using (3.104) for the dipole part. Write it in two ways:
(i) using the
unit vectors in the radial and z directions, (ii) using the unit
vectors in the radial and theta
3.38 (multipole expansion of charged line segment)
S3. (Faraday cage leakage) In
a class demo it was shown that a wire
mesh strainer acts like a good Faraday cage,
shielding electric fields.
If we compare the wire mesh to a continuous conductor, the difference
is that the
on the surface is redistributed in a pattern with a spatial
periodicity on the length scale of the distance between the
mesh wires. It is clear that far from
the mesh the effects of this redistribution will be small, but how
To explore the effect of this pattern of charge density let's consider
the simpler problem in which on the z=0 plane
the potential is given by
some function V(x,y,0) that is periodic in the x and y directions with
a double Fourier series,
V(x,y,0) = V_0(x,y) = Sum_mn V_mn sin(2pi m x/L)sin(2pi n y/L).
(A generic periodic function would include also cosine terms in the
Fourier expansion, but the sine series is
sufficiently general to
illustrate the point.) Solve Laplace's equation in the half space z
> 0 using separation
variables, with the above boundary condition, together with the
condition V(x,y,z) -> 0 as z -> infinity.
Show that the field falls off exponentially as z
grows, and find the slowest possible rate of falloff under these
circumstances. Write the solution in the other half-space z < 0, assuming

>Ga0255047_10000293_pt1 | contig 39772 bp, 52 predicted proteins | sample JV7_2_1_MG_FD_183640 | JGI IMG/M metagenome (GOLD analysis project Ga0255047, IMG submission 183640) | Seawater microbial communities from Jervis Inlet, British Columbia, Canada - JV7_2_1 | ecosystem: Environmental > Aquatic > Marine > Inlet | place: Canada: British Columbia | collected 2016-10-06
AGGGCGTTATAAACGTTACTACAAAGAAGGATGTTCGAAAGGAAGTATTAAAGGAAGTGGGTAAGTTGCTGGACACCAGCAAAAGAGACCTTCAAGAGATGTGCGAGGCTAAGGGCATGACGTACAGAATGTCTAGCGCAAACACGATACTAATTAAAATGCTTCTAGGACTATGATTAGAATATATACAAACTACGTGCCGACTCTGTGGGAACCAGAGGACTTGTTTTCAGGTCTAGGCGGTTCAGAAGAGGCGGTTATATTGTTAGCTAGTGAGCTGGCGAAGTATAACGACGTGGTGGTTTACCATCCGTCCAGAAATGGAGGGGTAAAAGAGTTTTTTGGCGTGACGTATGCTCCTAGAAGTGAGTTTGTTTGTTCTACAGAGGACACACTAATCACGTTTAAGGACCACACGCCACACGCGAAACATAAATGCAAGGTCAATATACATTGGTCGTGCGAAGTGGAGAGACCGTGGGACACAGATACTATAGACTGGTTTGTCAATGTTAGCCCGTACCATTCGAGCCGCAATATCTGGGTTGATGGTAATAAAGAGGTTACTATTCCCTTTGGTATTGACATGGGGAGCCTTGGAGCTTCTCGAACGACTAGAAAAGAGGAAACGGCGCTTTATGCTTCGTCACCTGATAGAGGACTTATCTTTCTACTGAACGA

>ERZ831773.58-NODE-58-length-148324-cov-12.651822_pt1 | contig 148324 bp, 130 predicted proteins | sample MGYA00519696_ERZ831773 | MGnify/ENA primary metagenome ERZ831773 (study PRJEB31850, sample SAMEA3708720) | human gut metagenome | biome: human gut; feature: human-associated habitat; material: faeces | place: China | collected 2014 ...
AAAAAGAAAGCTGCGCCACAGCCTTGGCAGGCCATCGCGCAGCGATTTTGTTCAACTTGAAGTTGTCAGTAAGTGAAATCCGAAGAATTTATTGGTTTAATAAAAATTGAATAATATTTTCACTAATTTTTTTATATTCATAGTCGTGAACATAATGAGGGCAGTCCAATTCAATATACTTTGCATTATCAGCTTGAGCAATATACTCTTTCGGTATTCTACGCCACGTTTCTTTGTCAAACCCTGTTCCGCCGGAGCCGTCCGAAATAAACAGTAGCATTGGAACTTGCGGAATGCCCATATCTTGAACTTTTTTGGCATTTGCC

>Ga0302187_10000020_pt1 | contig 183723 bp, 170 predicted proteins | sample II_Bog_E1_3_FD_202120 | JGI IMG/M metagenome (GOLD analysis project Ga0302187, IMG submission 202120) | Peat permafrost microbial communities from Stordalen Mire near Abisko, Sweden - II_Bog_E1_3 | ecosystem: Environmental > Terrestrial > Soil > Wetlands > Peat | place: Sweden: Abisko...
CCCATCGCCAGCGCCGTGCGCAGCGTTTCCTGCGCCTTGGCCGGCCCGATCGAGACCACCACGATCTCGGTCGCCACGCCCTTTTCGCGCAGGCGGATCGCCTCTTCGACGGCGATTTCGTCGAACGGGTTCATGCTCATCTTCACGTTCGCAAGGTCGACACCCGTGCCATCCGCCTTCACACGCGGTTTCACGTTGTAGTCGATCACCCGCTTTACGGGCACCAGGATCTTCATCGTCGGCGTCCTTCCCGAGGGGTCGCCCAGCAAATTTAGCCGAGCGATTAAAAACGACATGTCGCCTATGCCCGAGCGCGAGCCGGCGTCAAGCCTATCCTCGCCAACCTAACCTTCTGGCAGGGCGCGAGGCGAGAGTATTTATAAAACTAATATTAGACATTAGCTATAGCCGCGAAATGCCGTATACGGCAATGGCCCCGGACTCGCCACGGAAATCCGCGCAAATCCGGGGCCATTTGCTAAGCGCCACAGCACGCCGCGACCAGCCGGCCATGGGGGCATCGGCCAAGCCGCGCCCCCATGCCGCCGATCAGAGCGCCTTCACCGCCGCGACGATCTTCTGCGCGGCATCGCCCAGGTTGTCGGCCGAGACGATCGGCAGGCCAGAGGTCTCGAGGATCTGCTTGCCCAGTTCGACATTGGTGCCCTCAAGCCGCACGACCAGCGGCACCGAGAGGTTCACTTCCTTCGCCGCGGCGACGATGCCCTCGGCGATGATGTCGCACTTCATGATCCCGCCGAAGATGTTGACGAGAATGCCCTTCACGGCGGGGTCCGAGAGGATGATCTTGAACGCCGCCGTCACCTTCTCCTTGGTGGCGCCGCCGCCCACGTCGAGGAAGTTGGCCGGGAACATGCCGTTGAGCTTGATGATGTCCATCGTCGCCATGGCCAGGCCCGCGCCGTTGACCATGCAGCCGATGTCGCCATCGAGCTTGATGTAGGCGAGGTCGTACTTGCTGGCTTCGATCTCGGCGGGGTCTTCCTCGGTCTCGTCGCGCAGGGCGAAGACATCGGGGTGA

-> - infinity.
class, Thursday 2/11/10
2.30(b) (cylindrical tube) - do only part(b)
2.36 (spherical cavities in a sphere)
2.48 (space charge) - (Hint: To
arises, try V(x) proportional to xn
and find the power n that works.)
3.8 (point charge and non-grounded conducting sphere)
3.10 (plates at right angle) - You need not answer the questions about
plates at angles other than π/2. I think it can be done for π/2n
for any integer n. I don't know if there are other cases but it seems
3.15 (cubical box)
S2. Nuclear fission (a) Find
the energy of a uniformly charged sphere. (Use any method you like. See
problems 2.32 and 2.33 for suggested methods.)
(b) Use your result to determine how the electrostatic energy of a
nucleus depends on the charge Z and atomic mass number A.
Take the radius of the nucleus to be A1/3 times 1.25 fermi.
One fermi is E-15 meter. Express the result in units of MeV (mega
(c) If a nucleus (A,Z) splits into two nuclei (A/2, Z/2), how much
electrostatic energy is liberated? Give your answer both as a fraction
of the initial energy and in MeV. (d) When Uranium-235
absorbs a neutron it can fission into Barium-141+ Krypton-92 + 3
Estimate the electrostatic energy released in such a reaction.
HW1 - due at the beginning
of class, Thursday 2/4/10
2.6 (disk) When taking limits, show that for z << R the
field approaches the constant value
for an infinite planar charge density, and for z >> R it
approaches the field of a point charge.
2.9 (radial r^3 field) Do part (b) by (i) integrating the charge
density, and (ii) using Gauss' law.
2.16 (coaxial cable) (Hint: Use
2.18 (overlapping spherical charges) (Hint:
First find the field inside a single sphere.)
2.21 (uniformly charged sphere)
2.24 (coaxial cable, potential difference)
2.25(c) (potential of disk) (Do only part (c).)
S1. Dirac delta function and field
of a point charge
(a) Compute the divergence of the vector field r/(r3
+ a3), where r is
the radial vector and a is a constant length.
(b) Show that the result is a spike at the origin that becomes
infinitely high and infinitely narrow as a goes to zero.
(c) Show that the integral of this spike over all of space is 4π,
independent of a.